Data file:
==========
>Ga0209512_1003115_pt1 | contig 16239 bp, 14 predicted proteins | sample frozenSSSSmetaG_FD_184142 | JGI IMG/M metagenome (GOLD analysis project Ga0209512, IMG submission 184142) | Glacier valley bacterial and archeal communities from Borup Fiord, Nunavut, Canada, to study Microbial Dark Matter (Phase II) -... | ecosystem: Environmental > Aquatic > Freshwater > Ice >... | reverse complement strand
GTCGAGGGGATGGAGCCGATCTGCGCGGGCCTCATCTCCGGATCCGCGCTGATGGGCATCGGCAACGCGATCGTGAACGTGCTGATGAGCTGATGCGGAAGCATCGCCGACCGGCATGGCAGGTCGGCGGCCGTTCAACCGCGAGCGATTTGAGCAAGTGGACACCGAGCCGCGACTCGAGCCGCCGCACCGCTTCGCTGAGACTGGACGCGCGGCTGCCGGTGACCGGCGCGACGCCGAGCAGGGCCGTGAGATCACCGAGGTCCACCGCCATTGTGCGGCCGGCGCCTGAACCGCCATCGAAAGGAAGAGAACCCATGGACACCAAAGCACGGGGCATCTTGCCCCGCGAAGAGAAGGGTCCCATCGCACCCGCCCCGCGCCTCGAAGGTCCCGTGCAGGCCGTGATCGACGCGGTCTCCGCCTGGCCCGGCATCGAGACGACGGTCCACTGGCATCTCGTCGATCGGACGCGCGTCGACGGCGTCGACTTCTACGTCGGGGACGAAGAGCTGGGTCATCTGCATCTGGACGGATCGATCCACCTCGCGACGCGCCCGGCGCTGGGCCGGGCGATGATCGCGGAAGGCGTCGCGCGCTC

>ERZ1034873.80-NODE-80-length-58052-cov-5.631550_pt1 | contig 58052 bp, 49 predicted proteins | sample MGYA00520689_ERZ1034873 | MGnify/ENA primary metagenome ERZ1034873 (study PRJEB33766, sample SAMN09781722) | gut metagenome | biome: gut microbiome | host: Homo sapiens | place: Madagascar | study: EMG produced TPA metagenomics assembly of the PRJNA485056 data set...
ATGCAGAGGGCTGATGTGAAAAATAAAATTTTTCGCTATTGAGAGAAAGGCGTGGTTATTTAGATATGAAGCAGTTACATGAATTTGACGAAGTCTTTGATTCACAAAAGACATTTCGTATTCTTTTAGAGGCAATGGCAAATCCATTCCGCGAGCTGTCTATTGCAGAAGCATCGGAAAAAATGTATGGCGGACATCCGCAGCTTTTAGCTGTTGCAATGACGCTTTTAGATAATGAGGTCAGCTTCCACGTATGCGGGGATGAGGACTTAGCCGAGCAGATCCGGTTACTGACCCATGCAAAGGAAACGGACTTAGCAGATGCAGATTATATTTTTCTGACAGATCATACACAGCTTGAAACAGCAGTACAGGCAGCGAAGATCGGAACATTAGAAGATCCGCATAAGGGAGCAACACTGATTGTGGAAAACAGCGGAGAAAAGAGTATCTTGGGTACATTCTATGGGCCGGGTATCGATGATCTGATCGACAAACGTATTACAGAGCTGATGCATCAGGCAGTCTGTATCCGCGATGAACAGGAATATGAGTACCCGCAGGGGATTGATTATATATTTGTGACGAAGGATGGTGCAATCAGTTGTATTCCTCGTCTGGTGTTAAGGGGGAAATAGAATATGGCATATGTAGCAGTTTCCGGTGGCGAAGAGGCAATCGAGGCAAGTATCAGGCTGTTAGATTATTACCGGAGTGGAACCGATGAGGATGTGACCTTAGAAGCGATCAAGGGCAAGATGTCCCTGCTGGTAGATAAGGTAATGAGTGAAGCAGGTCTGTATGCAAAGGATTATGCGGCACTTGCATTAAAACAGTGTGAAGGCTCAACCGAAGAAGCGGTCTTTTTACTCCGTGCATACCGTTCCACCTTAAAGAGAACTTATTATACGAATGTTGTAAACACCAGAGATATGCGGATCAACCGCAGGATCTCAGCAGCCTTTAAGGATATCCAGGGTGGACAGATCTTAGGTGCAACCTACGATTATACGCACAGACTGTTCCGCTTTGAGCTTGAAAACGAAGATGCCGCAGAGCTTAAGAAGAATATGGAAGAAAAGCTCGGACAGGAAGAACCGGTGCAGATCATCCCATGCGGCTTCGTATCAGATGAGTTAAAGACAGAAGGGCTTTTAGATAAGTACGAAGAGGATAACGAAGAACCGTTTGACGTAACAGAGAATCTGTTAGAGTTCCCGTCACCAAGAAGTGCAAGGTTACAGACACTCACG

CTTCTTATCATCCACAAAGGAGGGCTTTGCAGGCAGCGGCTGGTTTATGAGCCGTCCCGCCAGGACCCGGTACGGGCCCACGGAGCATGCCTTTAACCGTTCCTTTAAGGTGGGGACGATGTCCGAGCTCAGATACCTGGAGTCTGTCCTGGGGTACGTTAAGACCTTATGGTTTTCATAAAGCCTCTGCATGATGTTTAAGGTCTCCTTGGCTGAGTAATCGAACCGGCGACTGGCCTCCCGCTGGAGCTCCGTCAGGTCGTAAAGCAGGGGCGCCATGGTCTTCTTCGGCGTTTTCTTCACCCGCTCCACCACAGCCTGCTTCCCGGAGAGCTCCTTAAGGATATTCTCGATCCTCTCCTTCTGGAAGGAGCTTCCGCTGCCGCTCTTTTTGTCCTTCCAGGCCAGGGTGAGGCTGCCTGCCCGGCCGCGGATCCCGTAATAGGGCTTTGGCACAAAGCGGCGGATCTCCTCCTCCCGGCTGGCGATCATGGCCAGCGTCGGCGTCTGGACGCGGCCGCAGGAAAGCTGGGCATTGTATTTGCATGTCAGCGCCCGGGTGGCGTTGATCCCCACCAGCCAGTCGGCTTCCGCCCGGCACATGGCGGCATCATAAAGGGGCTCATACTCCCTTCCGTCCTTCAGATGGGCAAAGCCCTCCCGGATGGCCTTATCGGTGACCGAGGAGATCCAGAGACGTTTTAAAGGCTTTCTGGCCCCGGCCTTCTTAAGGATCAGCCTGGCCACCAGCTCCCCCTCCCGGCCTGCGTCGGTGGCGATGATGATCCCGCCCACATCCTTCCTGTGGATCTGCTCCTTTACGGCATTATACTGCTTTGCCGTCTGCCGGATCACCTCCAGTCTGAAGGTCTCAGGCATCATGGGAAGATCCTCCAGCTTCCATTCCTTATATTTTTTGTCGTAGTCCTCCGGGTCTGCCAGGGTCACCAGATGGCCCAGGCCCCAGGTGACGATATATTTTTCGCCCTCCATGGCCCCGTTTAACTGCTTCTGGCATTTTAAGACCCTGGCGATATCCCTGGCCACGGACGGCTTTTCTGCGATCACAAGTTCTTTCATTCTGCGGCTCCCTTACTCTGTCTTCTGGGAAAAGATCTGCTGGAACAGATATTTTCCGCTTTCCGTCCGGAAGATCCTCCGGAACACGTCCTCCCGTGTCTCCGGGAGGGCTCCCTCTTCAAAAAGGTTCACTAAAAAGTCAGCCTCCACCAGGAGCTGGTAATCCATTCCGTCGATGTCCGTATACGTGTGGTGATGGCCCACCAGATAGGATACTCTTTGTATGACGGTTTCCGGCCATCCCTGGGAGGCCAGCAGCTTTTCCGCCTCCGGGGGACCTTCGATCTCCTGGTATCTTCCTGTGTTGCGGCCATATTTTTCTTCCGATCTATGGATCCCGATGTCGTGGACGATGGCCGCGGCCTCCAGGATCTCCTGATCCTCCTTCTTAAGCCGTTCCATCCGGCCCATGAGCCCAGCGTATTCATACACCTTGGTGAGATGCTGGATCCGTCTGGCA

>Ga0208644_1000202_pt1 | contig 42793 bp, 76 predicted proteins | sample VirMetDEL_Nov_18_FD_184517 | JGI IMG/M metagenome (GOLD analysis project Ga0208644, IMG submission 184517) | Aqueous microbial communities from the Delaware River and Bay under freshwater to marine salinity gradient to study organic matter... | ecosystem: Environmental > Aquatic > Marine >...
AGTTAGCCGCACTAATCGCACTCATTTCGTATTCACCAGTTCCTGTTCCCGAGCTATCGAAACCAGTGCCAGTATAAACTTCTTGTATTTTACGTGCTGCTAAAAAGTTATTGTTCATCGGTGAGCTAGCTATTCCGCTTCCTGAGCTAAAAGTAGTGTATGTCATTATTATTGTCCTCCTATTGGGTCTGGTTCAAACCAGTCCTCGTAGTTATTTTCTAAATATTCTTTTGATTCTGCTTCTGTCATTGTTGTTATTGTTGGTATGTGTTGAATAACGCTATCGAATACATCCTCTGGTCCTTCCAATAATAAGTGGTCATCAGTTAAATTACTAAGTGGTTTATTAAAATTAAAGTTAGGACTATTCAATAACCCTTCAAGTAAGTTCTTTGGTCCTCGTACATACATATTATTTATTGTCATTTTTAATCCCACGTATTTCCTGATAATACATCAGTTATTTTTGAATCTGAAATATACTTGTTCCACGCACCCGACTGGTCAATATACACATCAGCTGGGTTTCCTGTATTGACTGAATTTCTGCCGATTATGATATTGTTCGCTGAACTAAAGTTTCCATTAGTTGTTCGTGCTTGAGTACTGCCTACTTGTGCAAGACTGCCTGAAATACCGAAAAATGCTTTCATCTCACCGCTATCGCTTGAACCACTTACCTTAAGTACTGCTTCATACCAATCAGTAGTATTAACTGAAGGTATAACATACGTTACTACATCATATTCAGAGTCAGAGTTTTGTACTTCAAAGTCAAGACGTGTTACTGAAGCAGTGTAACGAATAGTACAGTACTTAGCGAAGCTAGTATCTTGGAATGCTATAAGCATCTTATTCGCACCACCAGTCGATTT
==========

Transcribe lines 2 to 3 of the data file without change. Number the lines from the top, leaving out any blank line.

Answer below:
GTCGAGGGGATGGAGCCGATCTGCGCGGGCCTCATCTCCGGATCCGCGCTGATGGGCATCGGCAACGCGATCGTGAACGTGCTGATGAGCTGATGCGGAAGCATCGCCGACCGGCATGGCAGGTCGGCGGCCGTTCAACCGCGAGCGATTTGAGCAAGTGGACACCGAGCCGCGACTCGAGCCGCCGCACCGCTTCGCTGAGACTGGACGCGCGGCTGCCGGTGACCGGCGCGACGCCGAGCAGGGCCGTGAGATCACCGAGGTCCACCGCCATTGTGCGGCCGGCGCCTGAACCGCCATCGAAAGGAAGAGAACCCATGGACACCAAAGCACGGGGCATCTTGCCCCGCGAAGAGAAGGGTCCCATCGCACCCGCCCCGCGCCTCGAAGGTCCCGTGCAGGCCGTGATCGACGCGGTCTCCGCCTGGCCCGGCATCGAGACGACGGTCCACTGGCATCTCGTCGATCGGACGCGCGTCGACGGCGTCGACTTCTACGTCGGGGACGAAGAGCTGGGTCATCTGCATCTGGACGGATCGATCCACCTCGCGACGCGCCCGGCGCTGGGCCGGGCGATGATCGCGGAAGGCGTCGCGCGCTC

>ERZ1034873.80-NODE-80-length-58052-cov-5.631550_pt1 | contig 58052 bp, 49 predicted proteins | sample MGYA00520689_ERZ1034873 | MGnify/ENA primary metagenome ERZ1034873 (study PRJEB33766, sample SAMN09781722) | gut metagenome | biome: gut microbiome | host: Homo sapiens | place: Madagascar | study: EMG produced TPA metagenomics assembly of the PRJNA485056 data set...